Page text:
Boardless Diceless Clue. Some sequence of who goes first and who "is to the left" of who is modified from where people normally sit. I modified a deck of playing cards by writing names, weapons, and rooms on various and distributing them; the empty deck package held the 3 key cards determining whodunit etc.

A simple map of the board is provided to each player along with a piece of paper with the suspects, weapons, and rooms listed so that notes can be made. The map shows how you move from one room to the next, providing some manner in which you can cross the board as well as move from adjacent rooms and secret passages. There is no need to decide which suspect you are playing, each player is just himself.

Players could pick the room they would start in. To move, each player gets one move in one turn; in that move you may walk out of a room or into a secret passage. In the next move you may enter a room or continue to the next place on the map without entering. Rules about blocking a room and all that were not in effect. It was considered good if the game went pretty fast, as of course certain interruptions occur even on a slow day.

I anticipated a problem with people remembering where they were on the board, so the player "to the left" must help the current player remember. It turned out everybody started helping everybody remember. Otherwise it was standard Clue rules.

It went very well! For the second game players decided they wanted everybody to start in the same room, so I thought that was OK, if unnecessary. As is the nature of the game, sometimes it was over fast, and with moving so easy, it was really fast. But that was probably a good thing. I'm wondering now how well Boardless Diceless Clue would go as a parlor game at a party and might try it.

benbakdoff Dec 23, 2010

I think they should have thanked you for a great year and sent you home With Pay!!

Nareed Dec 26, 2010

You should pitch it to the manufacturer as "Rapid Clue" ;)

Ayecarumba Jan 03, 2011

There actually is a card based version of "Clue". It is designed for 2-4 players. You don't move around a board, just ask other players if it was "insert two rooms/weapons/suspects here". Sort of like "Go Fish". Your invention sounds more fun.

odiousgambit Feb 03, 2011

stay tuned, I think I will have to make a chart below the first chart to have room

Posted by odiousgambit
Oct 30, 2010

## The Girl with the Dragon Tattoo [again]

Making this movie review a blog post [was a forum post]. Now that I hear hollywood will be making a movie, and the books are getting more popular, I thought this might be a better place for it.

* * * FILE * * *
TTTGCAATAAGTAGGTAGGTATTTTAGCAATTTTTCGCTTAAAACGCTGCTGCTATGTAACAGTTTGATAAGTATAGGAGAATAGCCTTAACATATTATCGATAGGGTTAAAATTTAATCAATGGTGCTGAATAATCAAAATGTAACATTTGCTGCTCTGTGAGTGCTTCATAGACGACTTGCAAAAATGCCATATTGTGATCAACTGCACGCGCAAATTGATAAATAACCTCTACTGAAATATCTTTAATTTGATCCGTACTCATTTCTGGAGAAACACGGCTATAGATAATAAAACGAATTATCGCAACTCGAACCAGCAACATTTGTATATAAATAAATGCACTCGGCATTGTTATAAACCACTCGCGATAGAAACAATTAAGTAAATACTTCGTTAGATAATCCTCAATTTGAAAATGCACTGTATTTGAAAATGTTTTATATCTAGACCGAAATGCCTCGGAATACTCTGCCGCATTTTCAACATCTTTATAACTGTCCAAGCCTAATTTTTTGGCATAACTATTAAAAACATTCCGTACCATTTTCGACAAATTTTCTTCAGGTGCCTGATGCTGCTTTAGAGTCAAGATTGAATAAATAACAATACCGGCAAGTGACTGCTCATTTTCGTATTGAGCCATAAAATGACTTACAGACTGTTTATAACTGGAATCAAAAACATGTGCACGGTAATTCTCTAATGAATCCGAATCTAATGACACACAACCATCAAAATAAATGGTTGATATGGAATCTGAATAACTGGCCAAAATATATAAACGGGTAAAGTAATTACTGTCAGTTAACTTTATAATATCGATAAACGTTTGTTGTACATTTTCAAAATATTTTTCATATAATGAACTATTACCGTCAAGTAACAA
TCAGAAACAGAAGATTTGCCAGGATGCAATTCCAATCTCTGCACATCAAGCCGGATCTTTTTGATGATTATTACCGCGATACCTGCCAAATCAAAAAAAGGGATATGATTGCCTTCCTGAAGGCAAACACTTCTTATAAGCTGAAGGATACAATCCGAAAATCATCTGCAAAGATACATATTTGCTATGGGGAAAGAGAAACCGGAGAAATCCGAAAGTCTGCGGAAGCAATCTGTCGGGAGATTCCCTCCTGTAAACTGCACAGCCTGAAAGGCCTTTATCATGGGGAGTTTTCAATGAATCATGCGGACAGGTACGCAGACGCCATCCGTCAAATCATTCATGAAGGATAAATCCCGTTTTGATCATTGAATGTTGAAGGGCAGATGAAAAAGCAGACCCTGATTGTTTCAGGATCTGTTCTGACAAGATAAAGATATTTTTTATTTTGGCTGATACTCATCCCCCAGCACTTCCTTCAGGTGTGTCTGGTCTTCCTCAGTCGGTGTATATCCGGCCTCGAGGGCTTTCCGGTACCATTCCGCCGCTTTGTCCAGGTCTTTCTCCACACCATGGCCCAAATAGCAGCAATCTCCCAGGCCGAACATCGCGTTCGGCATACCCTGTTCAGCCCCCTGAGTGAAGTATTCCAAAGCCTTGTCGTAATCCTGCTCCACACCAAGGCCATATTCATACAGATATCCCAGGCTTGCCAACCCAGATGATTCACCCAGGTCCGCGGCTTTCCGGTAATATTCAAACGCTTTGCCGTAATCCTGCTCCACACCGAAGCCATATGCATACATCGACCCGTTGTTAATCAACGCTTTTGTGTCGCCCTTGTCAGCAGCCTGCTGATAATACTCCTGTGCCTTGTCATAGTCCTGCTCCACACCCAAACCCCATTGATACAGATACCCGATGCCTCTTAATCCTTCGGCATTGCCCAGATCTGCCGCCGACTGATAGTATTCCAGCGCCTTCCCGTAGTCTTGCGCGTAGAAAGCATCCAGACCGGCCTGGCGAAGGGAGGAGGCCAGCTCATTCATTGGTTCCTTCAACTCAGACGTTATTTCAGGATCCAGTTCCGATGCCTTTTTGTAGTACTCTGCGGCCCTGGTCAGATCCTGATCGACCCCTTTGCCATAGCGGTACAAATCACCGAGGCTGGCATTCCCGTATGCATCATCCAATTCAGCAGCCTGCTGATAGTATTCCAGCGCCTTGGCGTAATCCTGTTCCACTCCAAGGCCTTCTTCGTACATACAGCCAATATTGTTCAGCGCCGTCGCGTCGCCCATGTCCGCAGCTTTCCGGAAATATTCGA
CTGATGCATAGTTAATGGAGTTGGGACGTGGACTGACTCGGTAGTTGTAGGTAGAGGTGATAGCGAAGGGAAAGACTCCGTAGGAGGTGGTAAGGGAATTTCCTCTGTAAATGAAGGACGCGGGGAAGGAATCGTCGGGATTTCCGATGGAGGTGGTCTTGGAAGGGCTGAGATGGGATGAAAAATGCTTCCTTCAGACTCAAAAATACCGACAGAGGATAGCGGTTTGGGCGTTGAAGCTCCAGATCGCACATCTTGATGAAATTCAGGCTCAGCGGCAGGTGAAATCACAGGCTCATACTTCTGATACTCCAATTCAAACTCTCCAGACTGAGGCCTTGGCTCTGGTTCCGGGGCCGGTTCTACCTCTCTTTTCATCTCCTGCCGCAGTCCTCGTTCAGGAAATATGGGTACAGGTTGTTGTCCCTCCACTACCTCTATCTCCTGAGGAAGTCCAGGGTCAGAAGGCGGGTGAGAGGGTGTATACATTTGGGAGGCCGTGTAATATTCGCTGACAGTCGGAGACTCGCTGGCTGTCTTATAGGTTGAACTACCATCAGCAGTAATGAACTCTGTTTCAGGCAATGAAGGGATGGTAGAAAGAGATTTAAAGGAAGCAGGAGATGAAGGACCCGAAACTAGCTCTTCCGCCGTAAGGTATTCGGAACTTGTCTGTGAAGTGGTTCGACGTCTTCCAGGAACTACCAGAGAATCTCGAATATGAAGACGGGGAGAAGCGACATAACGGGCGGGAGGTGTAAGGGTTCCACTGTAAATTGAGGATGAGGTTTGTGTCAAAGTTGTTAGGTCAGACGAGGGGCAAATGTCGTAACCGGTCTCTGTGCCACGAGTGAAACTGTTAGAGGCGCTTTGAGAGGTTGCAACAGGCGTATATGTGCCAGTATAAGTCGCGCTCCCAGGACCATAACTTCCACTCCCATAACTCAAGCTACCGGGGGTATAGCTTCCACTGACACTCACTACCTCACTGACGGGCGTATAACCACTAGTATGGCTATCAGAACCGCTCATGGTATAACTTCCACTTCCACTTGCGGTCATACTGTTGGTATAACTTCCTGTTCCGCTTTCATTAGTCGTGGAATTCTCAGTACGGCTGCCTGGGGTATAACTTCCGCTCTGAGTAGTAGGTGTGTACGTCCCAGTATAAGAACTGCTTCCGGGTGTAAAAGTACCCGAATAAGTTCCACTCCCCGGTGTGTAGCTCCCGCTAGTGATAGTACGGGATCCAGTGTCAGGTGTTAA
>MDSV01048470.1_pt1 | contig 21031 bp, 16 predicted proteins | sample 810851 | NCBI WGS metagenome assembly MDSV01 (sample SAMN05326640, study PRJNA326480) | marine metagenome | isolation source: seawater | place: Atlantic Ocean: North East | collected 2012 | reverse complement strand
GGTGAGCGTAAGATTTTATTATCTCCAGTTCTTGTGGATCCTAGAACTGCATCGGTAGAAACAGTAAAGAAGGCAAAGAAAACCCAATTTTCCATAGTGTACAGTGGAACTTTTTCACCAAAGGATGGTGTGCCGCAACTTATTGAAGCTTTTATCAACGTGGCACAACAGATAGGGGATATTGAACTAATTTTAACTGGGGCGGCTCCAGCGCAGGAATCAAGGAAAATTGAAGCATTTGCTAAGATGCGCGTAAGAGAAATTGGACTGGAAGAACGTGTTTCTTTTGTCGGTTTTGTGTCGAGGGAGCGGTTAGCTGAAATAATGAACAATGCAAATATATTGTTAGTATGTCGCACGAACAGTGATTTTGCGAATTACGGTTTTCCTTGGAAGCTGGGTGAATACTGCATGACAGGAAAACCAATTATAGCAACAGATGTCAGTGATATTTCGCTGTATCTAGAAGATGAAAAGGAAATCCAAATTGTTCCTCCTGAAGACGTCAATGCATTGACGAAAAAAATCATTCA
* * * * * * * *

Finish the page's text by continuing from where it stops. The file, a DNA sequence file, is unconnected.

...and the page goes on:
Recently saw "The Girl with the Dragon Tattoo". This has been one of the more popular foreign movies recently, you should be able to catch it if a theater near you tends to show foreign or art movies.

I highly recommend it with some qualifications.

A Swedish movie, it is very feminist, and as a matter of fact the author of the book, Stieg Larsson, was a Communist. His villains were Capitalists; in the movie, though, the villains are not just Capitalists but Nazi sympathizers. No kidding. And we are talking murderers, serial killers, to boot. Of course all this makes having them be the bad guys palatable even for anyone who might otherwise not like the idea of portraying businessmen as the guys wearing the black hats. For balance one minor bad character is a social worker.

You might think you have no feminist sympathies, but by the time you experience how rotten these men are you are rooting for their demise, believe me.

The movie is very brutal, and this applies not just to the creeps, but to the heroine as well. I want to focus on her to keep this review from being too long. She is a new type we are seeing a little more of these days, a woman with a ton of metal on her face perhaps, plenty of tattoos, and Goth or Punk themed clothing etc. There just was not such a character in the media of yesteryear; now we see them portrayed sometimes, and this certainly suggests we find them intriguing. I wound up looking up the character Abby Sciuto in the TV series NCIS to see if this character could have been based on the movie or vice versa. Sciuto is described as been distinguished by a "gothic style of dress and her interest in death and the supernatural" in a wikipedia article. I concluded that it was possible Larrson was influential in bringing this type of character forward, but I havent read his books so can't be sure. Quite coincidentally I just saw another movie, "My First Mister," a dvd I picked up cheap that featured a Goth/Punk type teenager. This was a fair movie, with flaws, but my point is not to review it too, but to point out that these characters are multiplying. And why not, plenty of these types do exist in the real world.

The Dragon Tattoo character, Lisbeth Salander, fits this profile; I don't exactly remember how much body piercing she has, but there is the Goth/Punk look, certainly tattoos, and with an emphasis for sure on being anti-social with a brutal if not sadistic side to her. I am also reminded of the character Felicia "Snoop" Pearson from the HBO series "The Wire". I promise you, even if you find this character type off-putting, that you will be totally won over to Salander and her cause . There is a distinct feminine appeal to her in spite of her efforts to have none. Truly fascinating, go see the movie if you get a chance.